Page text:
There is no denying that the Corona Virus Pandemic has dramatically changed the way we live and the way we do business. However, the Harvest Business team is encouraged that business transactions are continuing, although they are being handled slightly differently.
Case in point: Harvest Business Advisors Partner Richard Stopa recently held a buyer-seller meeting with seven people, with social distancing and other CDC recommended best practices incorporated.
A very interested buyer wished to meet with the owners of a Virginia accounting practice that Richard represents. The first inclination might have been to postpone the meeting or conduct the meeting virtually.
However, the buyer is eager to move the potential purchase of the business forward. Richard was happy to work out arrangements that helped the buyer learn more about the business and also gave everyone involved a degree of comfort in conducting a face to face meeting.
The meeting took place on a Saturday when the sellers’ employees were not in the office so as to maintain the confidentiality of the potential transaction and also reduce the number of people in one setting.
The buyer party and seller party, along with Richard, met in a very large open area of the sellers’ office where there was plenty of air circulating. All parties maintained proper social distancing (in this case actually 8 to 10 feet instead of the recommended 6-foot distance). We provided ample hand sanitizer, disinfecting wipes and other cleaning products. All parties, of course, wore face masks.
The only real difficulty was the limitations of the face masks. The parties couldn’t see each other’s entire faces (and expressions) and the masks muffled the conversation a bit, a minor inconvenience.
All told, the meeting was very positive. And the transaction will continue to move forward.
This meeting proved that business with our clients can be successfully conducted during a pandemic as long as all parties are cautious, flexible and open-minded.
Look for the transaction to be announced here in the near future.
And, if you would like to discuss any of the current business listings Harvest has posted or chat about listing your business for sale, we are ready to move forward with you.
This article was written by Richard Stopa, Harvest Business Advisors.
Clients choose Harvest Business Advisors for our accurate business valuations and our proven ability to deliver the highest price in the smoothest sale transaction possible. Harvest Business Advisors provides business brokerage, business valuation, and business succession planning services. We have extensive experience in the information technology and professional services, manufacturing, distribution, and contracting fields. We maintain offices in Maryland, New Jersey and Virginia. Connect with us at email@example.com or 877-838-4966 to discuss selling your business, ordering a business valuation or buying a business.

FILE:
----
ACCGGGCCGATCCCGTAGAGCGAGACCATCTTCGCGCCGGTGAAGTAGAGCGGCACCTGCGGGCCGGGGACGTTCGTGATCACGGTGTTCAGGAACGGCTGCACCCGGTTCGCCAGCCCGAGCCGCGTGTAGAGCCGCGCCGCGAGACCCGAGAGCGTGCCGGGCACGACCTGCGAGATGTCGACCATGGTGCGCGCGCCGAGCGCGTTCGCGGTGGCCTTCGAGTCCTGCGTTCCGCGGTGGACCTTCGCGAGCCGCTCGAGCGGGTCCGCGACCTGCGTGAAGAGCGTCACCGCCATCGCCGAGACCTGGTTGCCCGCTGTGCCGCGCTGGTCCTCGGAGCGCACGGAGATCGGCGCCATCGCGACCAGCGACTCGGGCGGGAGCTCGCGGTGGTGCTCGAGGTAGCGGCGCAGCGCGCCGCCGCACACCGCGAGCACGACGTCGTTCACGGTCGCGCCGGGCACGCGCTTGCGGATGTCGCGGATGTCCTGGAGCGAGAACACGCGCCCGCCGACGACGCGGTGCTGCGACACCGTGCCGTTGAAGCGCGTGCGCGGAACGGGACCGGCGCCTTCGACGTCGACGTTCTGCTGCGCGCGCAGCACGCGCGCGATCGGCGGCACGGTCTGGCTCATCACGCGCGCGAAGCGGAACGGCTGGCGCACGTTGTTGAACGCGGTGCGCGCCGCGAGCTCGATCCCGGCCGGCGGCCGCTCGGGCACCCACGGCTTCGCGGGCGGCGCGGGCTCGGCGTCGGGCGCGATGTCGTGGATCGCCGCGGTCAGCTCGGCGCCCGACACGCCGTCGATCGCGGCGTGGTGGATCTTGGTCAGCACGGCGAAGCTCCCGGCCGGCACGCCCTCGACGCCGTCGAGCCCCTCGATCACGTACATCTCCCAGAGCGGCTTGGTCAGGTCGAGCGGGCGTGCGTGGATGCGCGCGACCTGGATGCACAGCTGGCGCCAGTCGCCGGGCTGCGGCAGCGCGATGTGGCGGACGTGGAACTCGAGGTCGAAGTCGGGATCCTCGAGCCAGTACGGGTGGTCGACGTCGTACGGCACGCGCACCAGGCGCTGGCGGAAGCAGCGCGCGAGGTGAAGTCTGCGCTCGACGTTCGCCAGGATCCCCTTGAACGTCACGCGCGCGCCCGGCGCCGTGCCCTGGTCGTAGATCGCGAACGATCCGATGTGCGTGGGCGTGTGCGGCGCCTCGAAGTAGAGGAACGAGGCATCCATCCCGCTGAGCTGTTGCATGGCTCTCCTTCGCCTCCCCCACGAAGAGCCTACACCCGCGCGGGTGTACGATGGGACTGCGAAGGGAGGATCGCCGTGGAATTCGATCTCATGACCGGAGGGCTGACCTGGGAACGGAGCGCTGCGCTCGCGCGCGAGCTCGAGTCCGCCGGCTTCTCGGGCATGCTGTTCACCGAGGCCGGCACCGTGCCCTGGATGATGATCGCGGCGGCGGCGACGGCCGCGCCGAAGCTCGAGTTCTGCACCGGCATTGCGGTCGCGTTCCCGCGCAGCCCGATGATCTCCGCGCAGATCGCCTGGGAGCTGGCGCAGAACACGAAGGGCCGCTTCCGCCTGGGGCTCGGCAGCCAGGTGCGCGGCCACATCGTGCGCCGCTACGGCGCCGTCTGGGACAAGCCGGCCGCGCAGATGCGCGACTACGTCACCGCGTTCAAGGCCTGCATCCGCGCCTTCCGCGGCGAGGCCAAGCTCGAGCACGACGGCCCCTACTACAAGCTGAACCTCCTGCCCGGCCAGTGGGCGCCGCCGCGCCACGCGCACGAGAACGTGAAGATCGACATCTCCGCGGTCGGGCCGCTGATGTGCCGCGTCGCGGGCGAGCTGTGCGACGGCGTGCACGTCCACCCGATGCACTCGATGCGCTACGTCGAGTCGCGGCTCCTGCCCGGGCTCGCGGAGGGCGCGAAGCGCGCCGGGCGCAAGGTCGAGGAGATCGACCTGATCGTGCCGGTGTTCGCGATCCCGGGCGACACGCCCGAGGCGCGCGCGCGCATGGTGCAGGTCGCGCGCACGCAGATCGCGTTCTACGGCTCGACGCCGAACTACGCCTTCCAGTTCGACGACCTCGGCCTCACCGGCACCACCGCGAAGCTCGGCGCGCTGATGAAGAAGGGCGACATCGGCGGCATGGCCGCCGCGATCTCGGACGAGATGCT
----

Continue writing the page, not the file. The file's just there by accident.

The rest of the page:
As a Maryland and New Jersey based business broker I found Chris Mercer’s article, “Seven Questions for Highly Effective Business Transitions” a useful guide for myself and certainly for my current and prospective business owner clients.
Before you go any further, I’d like you to look at the following if you’re considering selling your business.
Please click here for a downloadable e-book, “ 10 Ways to Increase the Value of Your Business“.
The Seven Questions: My comments are a little different than Chris’s.
1. Is your business ready for sale? Most are not. Since many of the reasons for selling a business happen quickly you should always keep your business ready for sale. Profitable, transferable, quality continuing customers, growth.
2. Are you ready for your business to be ready for sale? Probably not. Emotionally and in terms of legal and tax preparation.
3. What is business value all about? See 1. above and buy my book, “11 Secrets to Selling Your Business”
4. Do you treat your business as the (major) investment that it is? Read Chris’s book The One Percent Solution.
5. Will your buy-sell agreement work? They often don’t. Do not assume everyone will behave well and do what you hope.
6. Are you ready to make a successful transition happen? Attitude and motivation. Are you really ready?
7. What will you do after you sell or transition or graduate? Determining this often resolves the biggest barrier to really doing the other 6 steps properly.
Click here to read his article on preparing your business for sale.